17. Repeater Insertion revisited • Lower repeater size and less number of repeaters • The amount of inductance effects present in an RLC line depends on the ratio between the RC and the LC time constants of the line • As Inductance effect increases the LC time constant dominates the RC time constant and the delay of the line changes from a quadratic to a linear dependence on the line length. • Optimum number of repeaters for the minimum propagation delay decreases

  18. Inductance & Power Dissipation • The dynamic power is given as • Increasing inductance effects results in fewer number of repeaters as well as smaller repeater size • Significantly reduces total capacitance • Faster rise time results in lower short-circuit power

  19. Inductance Extraction • Inductance can only be defined for a closed current loop • The inductance of the loop is proportional to the area of the loop • At low frequency resistive impedance dominates • Current uses as many returns as possible to have parallel resistances • Situation is different at higher frequencies

  20. Mutual Inductance • Causes extra noise and delay effects

  21. Inductive Noise in a bus • Physically, a wide bus with all the lines switching in the same direction behaves as one wide line • Hence, the effective inductance of a line that is part of a bus is far larger than the self-inductance of that line • LC time constant of the line becomes much larger

  22. L di/dt effects on the Power Supply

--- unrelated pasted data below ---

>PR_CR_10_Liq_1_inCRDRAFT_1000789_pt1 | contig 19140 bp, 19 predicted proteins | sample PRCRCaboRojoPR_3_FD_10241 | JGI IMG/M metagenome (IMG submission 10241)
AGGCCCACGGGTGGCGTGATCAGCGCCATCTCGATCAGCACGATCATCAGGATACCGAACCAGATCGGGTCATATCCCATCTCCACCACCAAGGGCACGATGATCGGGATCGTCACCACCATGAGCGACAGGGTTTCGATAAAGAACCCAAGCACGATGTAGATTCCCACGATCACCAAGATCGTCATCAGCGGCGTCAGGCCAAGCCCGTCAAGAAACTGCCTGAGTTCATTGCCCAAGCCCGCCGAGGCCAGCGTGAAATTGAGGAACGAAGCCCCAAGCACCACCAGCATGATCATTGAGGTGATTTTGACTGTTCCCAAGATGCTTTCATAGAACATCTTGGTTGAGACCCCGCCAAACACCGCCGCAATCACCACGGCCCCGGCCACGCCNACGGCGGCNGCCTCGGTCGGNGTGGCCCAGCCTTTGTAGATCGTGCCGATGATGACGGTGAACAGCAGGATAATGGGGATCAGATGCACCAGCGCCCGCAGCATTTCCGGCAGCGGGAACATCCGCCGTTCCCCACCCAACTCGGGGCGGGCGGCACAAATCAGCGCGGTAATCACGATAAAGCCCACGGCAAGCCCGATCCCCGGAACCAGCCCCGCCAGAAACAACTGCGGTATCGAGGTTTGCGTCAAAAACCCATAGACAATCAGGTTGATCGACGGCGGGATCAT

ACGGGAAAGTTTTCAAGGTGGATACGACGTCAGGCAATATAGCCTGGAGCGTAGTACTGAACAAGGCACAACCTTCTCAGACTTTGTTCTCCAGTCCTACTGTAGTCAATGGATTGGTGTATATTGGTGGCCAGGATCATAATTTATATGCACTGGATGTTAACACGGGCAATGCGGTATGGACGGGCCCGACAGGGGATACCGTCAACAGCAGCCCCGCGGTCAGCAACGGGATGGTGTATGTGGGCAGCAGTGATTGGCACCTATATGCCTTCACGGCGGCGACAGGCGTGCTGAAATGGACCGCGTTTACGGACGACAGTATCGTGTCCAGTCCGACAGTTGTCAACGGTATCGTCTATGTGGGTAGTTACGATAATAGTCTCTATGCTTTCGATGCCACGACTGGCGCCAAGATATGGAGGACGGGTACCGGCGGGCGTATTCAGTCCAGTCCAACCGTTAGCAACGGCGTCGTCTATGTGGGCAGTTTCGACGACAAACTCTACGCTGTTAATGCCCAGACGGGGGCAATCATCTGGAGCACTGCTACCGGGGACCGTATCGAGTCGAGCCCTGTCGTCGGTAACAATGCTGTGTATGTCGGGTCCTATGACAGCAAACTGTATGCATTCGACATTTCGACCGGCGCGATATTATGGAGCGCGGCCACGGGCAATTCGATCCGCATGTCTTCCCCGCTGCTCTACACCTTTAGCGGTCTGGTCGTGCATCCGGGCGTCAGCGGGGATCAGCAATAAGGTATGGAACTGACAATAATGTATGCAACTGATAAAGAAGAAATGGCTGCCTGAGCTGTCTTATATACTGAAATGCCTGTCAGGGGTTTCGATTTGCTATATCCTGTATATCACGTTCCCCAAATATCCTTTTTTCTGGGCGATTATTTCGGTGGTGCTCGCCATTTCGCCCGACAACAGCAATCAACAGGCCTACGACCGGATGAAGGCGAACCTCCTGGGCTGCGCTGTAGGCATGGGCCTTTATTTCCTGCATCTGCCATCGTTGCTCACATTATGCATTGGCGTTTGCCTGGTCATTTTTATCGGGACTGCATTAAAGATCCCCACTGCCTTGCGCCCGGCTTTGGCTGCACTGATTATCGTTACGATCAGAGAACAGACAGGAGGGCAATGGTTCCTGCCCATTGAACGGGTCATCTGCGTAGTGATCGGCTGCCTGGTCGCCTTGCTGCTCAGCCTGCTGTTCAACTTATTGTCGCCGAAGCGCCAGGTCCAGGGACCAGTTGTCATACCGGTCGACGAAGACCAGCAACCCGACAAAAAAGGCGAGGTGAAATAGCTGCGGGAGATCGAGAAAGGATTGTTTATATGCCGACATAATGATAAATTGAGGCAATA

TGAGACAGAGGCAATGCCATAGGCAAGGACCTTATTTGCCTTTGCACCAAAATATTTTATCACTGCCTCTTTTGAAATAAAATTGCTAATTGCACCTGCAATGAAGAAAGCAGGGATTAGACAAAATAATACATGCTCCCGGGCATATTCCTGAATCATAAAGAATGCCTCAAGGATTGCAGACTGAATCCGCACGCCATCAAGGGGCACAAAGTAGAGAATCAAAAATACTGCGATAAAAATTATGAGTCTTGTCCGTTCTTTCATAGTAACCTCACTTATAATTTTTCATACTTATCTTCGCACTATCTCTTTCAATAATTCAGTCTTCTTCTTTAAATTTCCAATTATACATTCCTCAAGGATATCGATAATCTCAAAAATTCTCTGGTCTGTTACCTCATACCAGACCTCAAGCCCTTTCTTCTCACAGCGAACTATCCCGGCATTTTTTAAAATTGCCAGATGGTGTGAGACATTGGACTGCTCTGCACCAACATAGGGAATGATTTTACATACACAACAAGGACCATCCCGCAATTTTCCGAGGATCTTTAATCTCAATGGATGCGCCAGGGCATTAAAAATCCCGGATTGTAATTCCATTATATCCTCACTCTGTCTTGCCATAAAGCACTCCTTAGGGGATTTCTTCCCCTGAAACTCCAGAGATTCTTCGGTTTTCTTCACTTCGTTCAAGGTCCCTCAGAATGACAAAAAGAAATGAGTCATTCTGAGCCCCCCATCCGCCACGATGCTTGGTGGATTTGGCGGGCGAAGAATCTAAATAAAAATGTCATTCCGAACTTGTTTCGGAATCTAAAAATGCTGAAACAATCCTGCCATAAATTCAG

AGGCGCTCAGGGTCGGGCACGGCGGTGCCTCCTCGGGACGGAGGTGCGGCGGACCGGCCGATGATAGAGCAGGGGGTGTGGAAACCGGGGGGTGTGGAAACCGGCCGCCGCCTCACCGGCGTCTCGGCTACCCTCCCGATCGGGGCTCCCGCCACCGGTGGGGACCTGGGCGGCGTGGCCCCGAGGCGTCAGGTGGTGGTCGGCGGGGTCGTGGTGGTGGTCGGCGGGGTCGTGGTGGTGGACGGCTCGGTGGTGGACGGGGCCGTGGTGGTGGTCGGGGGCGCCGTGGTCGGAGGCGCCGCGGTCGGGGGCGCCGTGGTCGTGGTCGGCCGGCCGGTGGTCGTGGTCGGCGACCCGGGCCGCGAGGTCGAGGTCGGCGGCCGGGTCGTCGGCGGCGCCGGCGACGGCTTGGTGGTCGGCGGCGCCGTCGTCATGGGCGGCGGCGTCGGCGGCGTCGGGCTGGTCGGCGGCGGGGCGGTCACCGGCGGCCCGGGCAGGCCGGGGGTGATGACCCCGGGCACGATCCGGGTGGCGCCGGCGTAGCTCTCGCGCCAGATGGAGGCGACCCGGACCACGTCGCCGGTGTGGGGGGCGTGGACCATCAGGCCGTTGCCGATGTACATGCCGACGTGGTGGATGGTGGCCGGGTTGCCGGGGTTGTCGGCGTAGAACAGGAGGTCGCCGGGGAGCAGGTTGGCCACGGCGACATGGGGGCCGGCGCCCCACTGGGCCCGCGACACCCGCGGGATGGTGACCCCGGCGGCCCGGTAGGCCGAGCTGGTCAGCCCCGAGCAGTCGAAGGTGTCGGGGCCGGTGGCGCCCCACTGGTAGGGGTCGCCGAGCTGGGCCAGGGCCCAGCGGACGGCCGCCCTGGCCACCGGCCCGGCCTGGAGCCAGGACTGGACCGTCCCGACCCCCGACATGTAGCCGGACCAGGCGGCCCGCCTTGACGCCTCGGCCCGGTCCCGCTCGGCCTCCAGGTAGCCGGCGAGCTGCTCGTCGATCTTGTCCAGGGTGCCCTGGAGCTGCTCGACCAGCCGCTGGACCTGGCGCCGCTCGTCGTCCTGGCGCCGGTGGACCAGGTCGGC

23. Antenna Effects • As each metal layer is placed on the chip during fabrication, charge builds up on the metal layers due to CMP1, etc. • If too much charge accumulates on gate of MOS transistor, it could damage the oxide and short the gate to the bulk terminal • Higher levels of metal accumulate more charge so they are more troublesome (i.e., metal 5 is worse than metal 1) • Need to discharge metal lines during processing sequence to avoid transistor damage (becomes a design/layout issue) + + + + + + + + + + + Metal 2 Metal 1 Areawire Areagate + + + + + + + + + + + + + + + + + + + + + + + + + + + Antenna Ratio = Poly This transistor could be damaged 1. CMP is chemical mechanical polishing which is used to planarize each layer before the next layer is placed on the wafer.

  24. Preventing Antenna Effects • A number of different approaches for antenna repairs: • Diode Insertion - Make sure all metal lines are connected to diffusion somewhere to discharge the metal lines during fabrication -diodes costs area - need to optimize number and location - causes problems for design verification tool + + + + + + + + + + + + + + + + + + + + + + + + + + + n+ p Antenna diode

  25. Preventing Antenna Effects • Note that there are always diodes connecting to source/drain regions of all transistors and charge on each layer is drained before next layer is added…so why are we worried? • Gate input of next device may not be connected to a diode until it’s too late…charge accumulation on metal exceeds threshold Should put antenna diode here. Keep area of upper layer metals small near next transistor

  26. Preventing Antenna Effects • Second approach is to add buffers to interconnect to break up long wire routes and provide more gate area for antenna ratio • Third approach is to use metal jumpers to from one layer of metal to another + + + + + + + + + + + + + + + + + + + + + + + + + + + + ++++++++ + + + + + + + + Metal 1/polish vias (charge removed) Metal2/polish + + + +

  27. Class Presentation • The first class presentation assignment will be posted soon. • One of you has to present the basic concepts discussed in the paper to the class • Presentation time ~20 minutes • After the presentation everybody has to participate in the discussion